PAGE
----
Shaun Balfe and Adam Smalley took their first British GT Championship win for Garage 59 as they secured the RAC Trophy after winning a Silverstone 500 which was a thrilling display of alternating strategies and how to deal with showers rolling in and out throughout. 


In GT4, it was consistency and bravery with overtaking that allowed Jack Brown and Zac Meakin to convert their pole position to a magnificent win for Optimum Motorsport in their McLaren Artura. 


With a morning of rain making Silverstone a boating lake rather than a race track – and with a number of support races cancelled because of the conditions – it seemed almost fated that the dark clouds would give way for the start of the race, leaving a damp track that was bitterly cold – hardly a Spring race. 

With the track still pretty wet, the decision was made to start under the safety car and at the end of the very first lap the first roll of the dice was made with both Ian Loggie and Darren Leung electing to stop immediately. A lap later and a handful more decided to dive in for a splash of fuel and sets of new wet Pirellis – including both Barwell Motorsport Lamborghinis, often a sign that the strategy is a good one – Mark Lemmer’s squad has plenty of experience in winning this race. 

The track went green with 10 minutes of 180 ticked off, and it was hard to tell who was making the better choice – the cars that pitted early, or the crews that elected to retain track position. Two in the latter camp was pole-sitter Kevin Tse and Blackthorn’s Giacomo Petrobelli, who was flying in the team’s Aston Martin Vantage and eating into Tse’s early advantage in the 2 Seas Motorsport Mercedes-AMG GT3.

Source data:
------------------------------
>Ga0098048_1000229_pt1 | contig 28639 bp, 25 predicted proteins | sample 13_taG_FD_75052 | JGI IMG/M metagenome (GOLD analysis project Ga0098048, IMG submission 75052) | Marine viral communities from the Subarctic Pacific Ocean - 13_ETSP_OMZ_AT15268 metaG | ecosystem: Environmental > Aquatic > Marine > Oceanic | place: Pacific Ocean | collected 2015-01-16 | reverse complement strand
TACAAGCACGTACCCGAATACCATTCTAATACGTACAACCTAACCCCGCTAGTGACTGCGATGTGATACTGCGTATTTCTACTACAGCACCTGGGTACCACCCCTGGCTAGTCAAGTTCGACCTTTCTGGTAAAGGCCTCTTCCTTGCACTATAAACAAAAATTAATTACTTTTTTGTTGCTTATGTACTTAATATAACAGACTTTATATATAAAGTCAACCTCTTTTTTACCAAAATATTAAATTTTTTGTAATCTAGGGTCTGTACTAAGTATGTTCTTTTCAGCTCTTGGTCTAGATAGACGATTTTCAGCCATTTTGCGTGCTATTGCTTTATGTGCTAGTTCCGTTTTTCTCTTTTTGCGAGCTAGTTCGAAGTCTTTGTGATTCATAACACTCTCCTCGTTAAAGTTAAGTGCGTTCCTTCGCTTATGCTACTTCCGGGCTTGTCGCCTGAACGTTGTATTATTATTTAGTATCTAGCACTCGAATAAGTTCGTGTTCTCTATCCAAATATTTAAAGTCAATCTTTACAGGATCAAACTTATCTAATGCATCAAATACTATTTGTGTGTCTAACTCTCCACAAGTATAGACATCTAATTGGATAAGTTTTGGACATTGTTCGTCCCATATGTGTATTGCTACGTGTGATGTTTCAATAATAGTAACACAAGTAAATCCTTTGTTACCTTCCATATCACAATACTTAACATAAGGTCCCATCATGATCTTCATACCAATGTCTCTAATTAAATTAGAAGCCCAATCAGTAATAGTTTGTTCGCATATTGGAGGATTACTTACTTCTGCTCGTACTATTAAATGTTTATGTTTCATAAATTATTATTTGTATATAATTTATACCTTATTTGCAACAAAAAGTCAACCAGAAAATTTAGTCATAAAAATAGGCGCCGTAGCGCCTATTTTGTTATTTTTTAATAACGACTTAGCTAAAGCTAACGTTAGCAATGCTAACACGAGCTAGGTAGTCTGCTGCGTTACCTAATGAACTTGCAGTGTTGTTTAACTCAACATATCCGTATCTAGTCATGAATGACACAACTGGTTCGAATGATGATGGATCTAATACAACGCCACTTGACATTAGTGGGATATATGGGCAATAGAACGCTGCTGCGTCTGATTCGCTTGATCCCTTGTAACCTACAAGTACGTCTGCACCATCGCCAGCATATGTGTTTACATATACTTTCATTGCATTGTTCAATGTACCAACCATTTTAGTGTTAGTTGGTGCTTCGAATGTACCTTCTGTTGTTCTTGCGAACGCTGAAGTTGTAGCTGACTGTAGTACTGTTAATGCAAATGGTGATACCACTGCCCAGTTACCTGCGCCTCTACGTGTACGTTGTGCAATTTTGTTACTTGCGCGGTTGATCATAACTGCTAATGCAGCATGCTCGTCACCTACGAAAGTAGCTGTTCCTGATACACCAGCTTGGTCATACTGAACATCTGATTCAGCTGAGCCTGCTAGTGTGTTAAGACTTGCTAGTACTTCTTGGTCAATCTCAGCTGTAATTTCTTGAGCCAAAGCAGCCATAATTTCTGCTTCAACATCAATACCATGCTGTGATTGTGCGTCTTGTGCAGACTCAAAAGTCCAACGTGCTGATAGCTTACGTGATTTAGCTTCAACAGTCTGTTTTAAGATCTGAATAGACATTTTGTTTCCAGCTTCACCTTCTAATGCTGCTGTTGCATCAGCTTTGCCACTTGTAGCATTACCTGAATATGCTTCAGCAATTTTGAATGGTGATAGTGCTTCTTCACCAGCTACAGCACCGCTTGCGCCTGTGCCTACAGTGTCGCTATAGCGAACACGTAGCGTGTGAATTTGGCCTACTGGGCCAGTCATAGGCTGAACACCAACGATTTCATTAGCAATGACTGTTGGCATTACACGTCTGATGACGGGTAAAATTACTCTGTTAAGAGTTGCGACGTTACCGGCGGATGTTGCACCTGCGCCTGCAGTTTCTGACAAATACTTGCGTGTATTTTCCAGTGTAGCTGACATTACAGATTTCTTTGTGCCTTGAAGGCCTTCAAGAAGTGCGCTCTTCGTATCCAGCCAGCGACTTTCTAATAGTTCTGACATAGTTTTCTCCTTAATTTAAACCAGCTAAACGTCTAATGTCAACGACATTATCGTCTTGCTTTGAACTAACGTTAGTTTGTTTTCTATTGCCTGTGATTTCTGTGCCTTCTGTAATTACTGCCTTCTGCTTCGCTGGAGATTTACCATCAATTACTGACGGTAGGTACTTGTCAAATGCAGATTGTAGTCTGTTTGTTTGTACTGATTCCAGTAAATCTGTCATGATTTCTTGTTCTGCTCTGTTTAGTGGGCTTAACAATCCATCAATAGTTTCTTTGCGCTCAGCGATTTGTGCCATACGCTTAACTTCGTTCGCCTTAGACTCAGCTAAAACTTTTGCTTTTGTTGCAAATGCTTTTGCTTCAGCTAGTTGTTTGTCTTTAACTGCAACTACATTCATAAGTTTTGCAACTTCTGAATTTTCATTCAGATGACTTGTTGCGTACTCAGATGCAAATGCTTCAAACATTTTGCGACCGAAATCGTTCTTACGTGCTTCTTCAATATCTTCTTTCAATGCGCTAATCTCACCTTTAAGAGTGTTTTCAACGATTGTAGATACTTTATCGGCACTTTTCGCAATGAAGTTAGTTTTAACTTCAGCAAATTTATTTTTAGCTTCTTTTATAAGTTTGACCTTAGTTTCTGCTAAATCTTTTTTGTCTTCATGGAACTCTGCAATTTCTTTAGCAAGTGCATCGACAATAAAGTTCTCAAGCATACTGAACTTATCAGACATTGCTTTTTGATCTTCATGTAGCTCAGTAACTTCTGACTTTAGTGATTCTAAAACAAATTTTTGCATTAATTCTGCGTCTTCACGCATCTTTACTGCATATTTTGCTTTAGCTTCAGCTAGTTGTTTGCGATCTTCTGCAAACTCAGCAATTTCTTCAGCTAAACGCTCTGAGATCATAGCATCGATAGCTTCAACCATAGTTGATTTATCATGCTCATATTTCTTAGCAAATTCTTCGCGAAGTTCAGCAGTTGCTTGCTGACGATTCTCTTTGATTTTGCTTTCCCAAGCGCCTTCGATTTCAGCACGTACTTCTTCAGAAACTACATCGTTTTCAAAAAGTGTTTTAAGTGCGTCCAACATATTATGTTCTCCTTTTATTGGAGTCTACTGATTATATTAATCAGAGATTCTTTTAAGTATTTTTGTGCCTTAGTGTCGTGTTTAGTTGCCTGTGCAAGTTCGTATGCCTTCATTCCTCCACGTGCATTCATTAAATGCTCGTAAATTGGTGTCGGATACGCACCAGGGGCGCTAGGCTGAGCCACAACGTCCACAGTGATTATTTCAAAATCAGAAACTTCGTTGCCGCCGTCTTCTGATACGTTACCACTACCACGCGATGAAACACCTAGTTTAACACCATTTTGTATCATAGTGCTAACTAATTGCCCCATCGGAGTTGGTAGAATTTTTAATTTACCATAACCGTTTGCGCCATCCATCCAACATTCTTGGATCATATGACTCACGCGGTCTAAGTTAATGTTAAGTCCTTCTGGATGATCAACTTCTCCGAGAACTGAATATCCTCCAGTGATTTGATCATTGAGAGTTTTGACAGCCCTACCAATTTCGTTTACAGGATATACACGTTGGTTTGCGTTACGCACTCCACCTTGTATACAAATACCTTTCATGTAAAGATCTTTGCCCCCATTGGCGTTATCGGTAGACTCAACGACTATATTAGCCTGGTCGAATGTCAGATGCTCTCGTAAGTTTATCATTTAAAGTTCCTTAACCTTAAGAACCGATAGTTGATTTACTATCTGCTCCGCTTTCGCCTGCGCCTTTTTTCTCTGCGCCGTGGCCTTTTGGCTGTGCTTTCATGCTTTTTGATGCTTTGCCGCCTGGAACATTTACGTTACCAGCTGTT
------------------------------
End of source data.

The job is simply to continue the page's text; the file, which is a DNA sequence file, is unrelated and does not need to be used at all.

Those who elected to stay out in the opening minutes had what appeared to be a stroke of good fortune as Harry George – in the RAM Racing Mercedes-AMG GT4 – ended up in the Vale gravel trap after tangling with Ravi Ramyead. The first of a handful of Full Course Yellows was called for and gave a number of teams the opportunity to dive into the pits and take the first of three mandatory pitstops. 

One who didn’t stop was Petrobelli who, along with Paddock Motorsport’s Mark Smith, wouldn’t be swayed from what was obviously ‘Plan A’ and not deviating from trying to extend their stints. 

While that went well for Petrobelli, Smith was quickly hunted down by the two lap one stoppers – Leung’s co-driver Dries Vanthoor, and Loggie’s Pro Phil Keen – but didn’t go down without a fight and drove a pretty wide McLaren 720S GT3 as Vanthoor tried to push his way past. 

For Petrobelli, things were going pretty well until just before the end of the opening hour. Having been overtaken by a hard-charging Vanthoor, a spin at Village on an increasingly greasy track dropped him behind Keen and into third.

When Sandy Mitchell, another early stopper in the #78 Barwell Huracán GT3 Evo2, robbed Petrobelli of third it seemed as though Blackthorn would finally blink but it was only with 80 minutes gone that they finally pitted the Aston – possibly a record stint length in British GT. 

That was at the end of a second FCY with the RAM Mercedes again the victim of someone else’s error as it ended up once again in the gravel at Vale. Not pitting was Maxi Götz, who had taken over from Tse under the first intervention, and he cycled through to the lead. 

The deviating strategies gave him a lead that touched a minute come the race’s halfway mark, with Leung and Vanthoor sitting in second – 21 seconds ahead of Loggie, who retook control of the #6 2 Seas Mercedes-AMG GT3 from Keen. 

With 1h13m to go, Götz made the #18’s second stop and dropped to fourth, with Leung promoted into the hot seat with a lead of 37sec over the Rob & Ricky Collard Lamborghini which was fending off the attentions of Loggie for second.